Now, before we even begin, I must say that what we've got here is a sound that wasn't at all what I was expecting when I picked this thing up, well not entirely anyway. I was expecting some dark and tough as nails old school metal with doom leanings along the lines of say Night Demon, Natur or even Ghost Tower. What I got was blackened and unlike anything else in my collection, sitting atop the pile as a charred gargoyle gorges on a hill of corpses, misshapen and isolated.
Typically, and I say this a lot, I need riffs to enjoy my music. Rarely do I fall for an album which relies entirely upon atmosphere for its charm. But when a band gets the atmosphere just right, without ever slipping up, well it goes beyond the catchy and becomes gangrenously infectious. It infects not only the mind but the soul, probably all the more effectively because there's not a lot of memorable moments to rope a memory around, just an overall favorable impression that must be heard again and again to be revisited. The first time I listened to this album I couldn't stop thinking about it and it took a while to get my head back into normal shape.
While most black metal bands depend on the drums to put up an impenetrable barrier of noise upon which mournful banshee-like vocals are scrawled, Head of the Demon takes a different approach. About the only thing that really qualifies this dark masterpiece as blackened anything is the recognizable jangly black metal guitar sound which lifts listeners in a bruising whirlwind and transports them to a kipple strewn landscape of time devoured cyclopean ruins.
While searching for the right soundtrack to fuel the imagination and spark the birth of dark ideas, this stuff provides a heady brew indeed. Once again, the "hook" here is in the atmosphere. This album grows nightmares like mushrooms in a black and musty chamber of filth. Demonic descending scales and wailing notes that connect like spider's web combines with a sketchy and low-fi production sound to create something truly unique, something to be treasured like remains found in the forest. The atmosphere and tension continues to build all the way to the bitter end of closing track "Wraith from the Unknown" when the Ancient Ones are finally awakened from their slumber and the earth is swallowed in an absolutely lightless abyss. Everything about the tone of the album is pitch perfect from the band name to the fascinating cover art to the mesmerizing lo-fi production sound that lends it something of the quality of a 'found footage' recording in a decaying and abandoned murder house. If you're looking to creep yourself out on a lonely night, then put on 'Head of the Demon'.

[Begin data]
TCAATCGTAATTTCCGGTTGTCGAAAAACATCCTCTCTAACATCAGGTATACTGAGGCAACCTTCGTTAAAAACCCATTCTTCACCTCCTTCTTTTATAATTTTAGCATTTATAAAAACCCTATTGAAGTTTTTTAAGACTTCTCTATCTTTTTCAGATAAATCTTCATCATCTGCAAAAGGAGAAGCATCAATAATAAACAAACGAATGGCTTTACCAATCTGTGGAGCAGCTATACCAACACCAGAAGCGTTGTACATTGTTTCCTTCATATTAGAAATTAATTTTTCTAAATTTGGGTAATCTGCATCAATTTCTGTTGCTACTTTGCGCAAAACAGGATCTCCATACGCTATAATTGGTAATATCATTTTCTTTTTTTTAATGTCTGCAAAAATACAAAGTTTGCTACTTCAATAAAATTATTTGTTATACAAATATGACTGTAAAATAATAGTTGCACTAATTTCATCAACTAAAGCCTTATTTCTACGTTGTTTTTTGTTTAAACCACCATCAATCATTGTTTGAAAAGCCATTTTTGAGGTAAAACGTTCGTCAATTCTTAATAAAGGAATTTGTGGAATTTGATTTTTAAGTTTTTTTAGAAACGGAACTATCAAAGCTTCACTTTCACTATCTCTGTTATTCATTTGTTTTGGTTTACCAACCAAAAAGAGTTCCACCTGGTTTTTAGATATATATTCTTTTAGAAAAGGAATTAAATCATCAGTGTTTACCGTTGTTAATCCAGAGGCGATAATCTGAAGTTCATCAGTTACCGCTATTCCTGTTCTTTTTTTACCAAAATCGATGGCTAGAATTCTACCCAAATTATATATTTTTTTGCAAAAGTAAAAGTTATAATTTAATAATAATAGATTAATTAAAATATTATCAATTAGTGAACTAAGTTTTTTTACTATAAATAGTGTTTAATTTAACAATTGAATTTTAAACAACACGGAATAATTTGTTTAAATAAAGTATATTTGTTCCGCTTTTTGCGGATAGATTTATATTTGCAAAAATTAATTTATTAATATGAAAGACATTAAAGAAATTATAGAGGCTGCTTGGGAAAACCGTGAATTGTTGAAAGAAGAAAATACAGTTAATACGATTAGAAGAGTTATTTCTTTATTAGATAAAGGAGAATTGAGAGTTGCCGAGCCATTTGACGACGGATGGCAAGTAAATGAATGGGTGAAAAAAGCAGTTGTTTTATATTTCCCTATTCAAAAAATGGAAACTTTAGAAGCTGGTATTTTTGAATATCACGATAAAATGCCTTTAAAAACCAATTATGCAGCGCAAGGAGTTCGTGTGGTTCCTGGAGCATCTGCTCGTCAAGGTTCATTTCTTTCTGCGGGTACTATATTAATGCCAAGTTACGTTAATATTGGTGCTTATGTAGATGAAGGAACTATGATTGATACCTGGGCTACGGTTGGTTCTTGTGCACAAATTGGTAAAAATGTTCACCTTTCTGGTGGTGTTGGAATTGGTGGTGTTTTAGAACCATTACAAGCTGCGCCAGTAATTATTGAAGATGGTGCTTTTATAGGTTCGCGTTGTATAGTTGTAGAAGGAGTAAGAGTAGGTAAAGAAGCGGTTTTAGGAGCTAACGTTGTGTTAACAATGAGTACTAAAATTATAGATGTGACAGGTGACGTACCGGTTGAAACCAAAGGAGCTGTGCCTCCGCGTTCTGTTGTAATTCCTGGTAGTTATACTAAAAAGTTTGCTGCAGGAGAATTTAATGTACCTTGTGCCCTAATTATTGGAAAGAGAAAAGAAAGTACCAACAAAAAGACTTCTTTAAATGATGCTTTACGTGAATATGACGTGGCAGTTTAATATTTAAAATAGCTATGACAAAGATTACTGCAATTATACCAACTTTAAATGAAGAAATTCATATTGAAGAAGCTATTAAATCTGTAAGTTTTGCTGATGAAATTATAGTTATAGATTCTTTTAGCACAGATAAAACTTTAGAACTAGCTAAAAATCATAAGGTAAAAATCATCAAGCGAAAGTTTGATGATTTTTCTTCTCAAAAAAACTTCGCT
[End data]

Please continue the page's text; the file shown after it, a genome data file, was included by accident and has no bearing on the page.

Highlights include: "The Key" and "Fifth House of the Mausoleum"
1). By Titan Hand (6:30)
2). The Lie in Wait-Riding the Waste (9:22)
3). Phantasmagoria (5:48)
4). The Man from Foreign Land (6:51)
5). The Key (6:22)
6). Fifth House of the Mausoleum (8:18)
7). Wraith from the Unknown (7:54)
Total Run Time: 49:29
From: Stockholm, Sweden
Genre: Doom, Black Metal
Reminds me of: Let's face it, this is pretty unique stuff.
Release Date: January 22, 2013
Suggested listening activity for fellow non-stoners: When you wake up in the middle of the night, unable to move with the feeling of an evil presence in the room, put this album on as soon as you are able to regain motion.
From the Dust Returned
Sea of Tranquility
Head of the Demon facebook
GET IT HERE
OR HERE (digital)